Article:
Our energy mix (up)
THE PHILIPPINES’ energy mix story had never been so much about climate change as about energy security. When we started developing our renewable energy sources decades ago, from hydroelectric to geothermal, it was motivated by the need to reduce our great vulnerability to the volatile price of petroleum, which we almost entirely need to import. We needed sources of power that were both indigenous and inexpensive.
Iceland is a country that exemplifies how indigenous energy resources can be used to great advantage. Its hydroelectric and geothermal resources make up about 98 percent of its energy mix. Power consumers pay about $0.04 per kilowatt-hour, or less than P2/kWh. It has achieved the three Cs in power generation that all nations aspire for: cheap, consistent, clean. But Iceland is an island-nation about the size of Mindanao, with a much smaller population. It does not have to worry about interisland connectivity. It has melting glaciers that provide more than enough hydroelectric power. But Iceland demonstrates how things can be if a nation need not depend on imported fossil fuels.
The Philippine government has been branded as hypocritical for approving so many coal-fired plants even as it calls for reduced carbon emissions. The Philippines, after all, is blessed with a variety of renewable energy resources that can be developed to fill its power needs. We have traditionally depended on hydroelectric power. We also have ample geothermal resources, and most of our existing renewable energy mix comes from these two sources. The International Renewable Energy Agency cites the Philippines as having “good-to-excellent wind availability throughout the country,” ample solar radiation, and considerable biomass potential from agricultural waste. Wind farms and solar plants are on the rise. Biomass energy has been in use for many years. To climate change advocates, it is inconsistent for us to keep approving coal power projects, knowing how burning more fossil fuels aggravates climate change, to which the Philippines is extremely vulnerable. Furthermore, the country had just pledged to the United Nations a rather aggressive target of 70-percent reduction in carbon emissions by 2030.
Hydroelectric power, which dominates the power generation mix of Mindanao, is what has traditionally kept electricity prices low on the island. When the Agus-Pulangi hydroelectric power facilities were exempted from privatization in 2013, the estimated generation cost from these plants was less than P1/kWh, considerably lower than the cheapest available alternatives in the market. With good watershed management, these plants can be a reliable source of cheap power over the long term. But unlike the plants driven by melting glaciers in Iceland, the river-run hydroelectric plants in the Philippines are susceptible to droughts induced by El Niño, which appears to have come at greater frequency and intensity with climate change. Hence, their total dependable capacity drops significantly during dry spells, and the Mindanao power grid needs to turn to other energy sources. It’s noteworthy that the P5.90/kWh feed-in-tariff (FIT), or guaranteed price, that the Energy Regulatory Commission has provided for hydropower does not reflect the true (lower) cost of generation from the Agus-Pulangi assets.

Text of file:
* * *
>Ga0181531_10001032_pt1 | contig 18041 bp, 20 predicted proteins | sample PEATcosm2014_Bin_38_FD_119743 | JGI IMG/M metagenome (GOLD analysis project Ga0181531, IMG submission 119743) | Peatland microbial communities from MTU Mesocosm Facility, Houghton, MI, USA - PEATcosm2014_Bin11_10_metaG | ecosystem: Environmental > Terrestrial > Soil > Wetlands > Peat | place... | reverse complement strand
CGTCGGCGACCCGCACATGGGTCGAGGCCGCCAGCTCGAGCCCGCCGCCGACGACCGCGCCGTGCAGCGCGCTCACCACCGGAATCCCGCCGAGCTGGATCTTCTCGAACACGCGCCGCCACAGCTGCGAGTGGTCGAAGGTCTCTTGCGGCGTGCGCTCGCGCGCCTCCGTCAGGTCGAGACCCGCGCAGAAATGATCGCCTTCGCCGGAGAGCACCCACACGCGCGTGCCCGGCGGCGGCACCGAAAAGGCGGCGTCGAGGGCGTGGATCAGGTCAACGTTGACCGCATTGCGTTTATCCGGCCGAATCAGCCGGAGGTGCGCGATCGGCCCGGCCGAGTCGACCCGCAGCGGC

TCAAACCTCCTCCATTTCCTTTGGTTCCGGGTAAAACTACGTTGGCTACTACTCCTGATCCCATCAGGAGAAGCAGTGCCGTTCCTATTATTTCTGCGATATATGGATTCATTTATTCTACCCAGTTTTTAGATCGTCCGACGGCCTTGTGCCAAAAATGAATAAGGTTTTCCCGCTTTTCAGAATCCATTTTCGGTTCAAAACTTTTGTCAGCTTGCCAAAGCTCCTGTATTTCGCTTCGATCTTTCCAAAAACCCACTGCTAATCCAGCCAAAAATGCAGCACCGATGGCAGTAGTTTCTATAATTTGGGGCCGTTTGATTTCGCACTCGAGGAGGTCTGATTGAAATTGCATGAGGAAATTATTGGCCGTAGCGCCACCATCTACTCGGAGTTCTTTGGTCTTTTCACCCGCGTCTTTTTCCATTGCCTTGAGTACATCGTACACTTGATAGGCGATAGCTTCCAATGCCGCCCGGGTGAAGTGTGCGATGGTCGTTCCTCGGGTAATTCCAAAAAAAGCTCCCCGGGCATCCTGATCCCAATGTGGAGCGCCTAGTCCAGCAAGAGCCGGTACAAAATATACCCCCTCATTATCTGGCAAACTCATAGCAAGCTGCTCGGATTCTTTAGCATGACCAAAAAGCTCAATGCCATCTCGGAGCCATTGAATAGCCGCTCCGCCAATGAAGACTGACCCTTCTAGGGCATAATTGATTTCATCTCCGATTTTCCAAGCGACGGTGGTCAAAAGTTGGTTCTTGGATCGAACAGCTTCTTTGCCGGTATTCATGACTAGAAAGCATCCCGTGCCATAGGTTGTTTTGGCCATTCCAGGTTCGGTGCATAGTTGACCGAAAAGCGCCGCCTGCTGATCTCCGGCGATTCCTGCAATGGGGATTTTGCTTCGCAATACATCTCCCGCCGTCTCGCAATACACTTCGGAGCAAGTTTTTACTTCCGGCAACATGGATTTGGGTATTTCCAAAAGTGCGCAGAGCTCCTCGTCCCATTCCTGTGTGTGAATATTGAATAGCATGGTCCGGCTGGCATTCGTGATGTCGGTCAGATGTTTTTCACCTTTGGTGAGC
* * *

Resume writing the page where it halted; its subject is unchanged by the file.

We have also begun massive solar and wind developments. But these sources are more expensive, site-specific, and unsuitable for baseload power because of unstable capacity. The FIT rate of the first solar projects was set at P9.68/kWh. Wind at P8.53/kWh and biomass at P6.63/kWh are also well above the current generation rate of thermal and natural gas plants, which falls below P5/kWh. Increasing the share of these FIT-covered energy sources will thus bring the electricity cost up. Areas with good wind ideal for power generation are limited. Cloudy days will come when solar plants cannot generate their installed capacity, and using batteries to store solar energy would drive costs even higher. These renewable energy sources may be “clean,” but they are not “cheap” and “consistent.” They may be good for fulfilling peak load requirements when baseload is not enough, but they cannot always be relied upon.
Geothermal can potentially compete with coal as it’s less susceptible to the seasons, and a well-managed mature geothermal development should be able to keep its generation price at par with coal and natural gas plants. But operating a geothermal field is more complex than operating a natural gas or coal plant. The cost of geothermal development comes up front. Development risk is greater, the rate of return is slower, and the capital investment higher. With coal as alternative, any power investor would hesitate to develop a geothermal resource, especially since it is not covered by FIT.
Our traditional, fossil-fuel-based power sources are cheaper and consistent and have obvious economic advantages in the short term, but imply future costs that our children and their children will incur. We have some limited natural gas resources, but these will not be able to keep up with our rising power demands. And as the world shifts away from coal toward cleaner natural gas, natural gas import prices will rise. Coal plants are quicker to put up, and the dropping demand for the fuel promises an oversupply and even lower prices in the coming years. For now, then, coal does make great economic sense for baseload plants.
With all these, we will inevitably continue to be mixed up about what our energy mix ought to be. It’s a complex and difficult question that has no easy answers.
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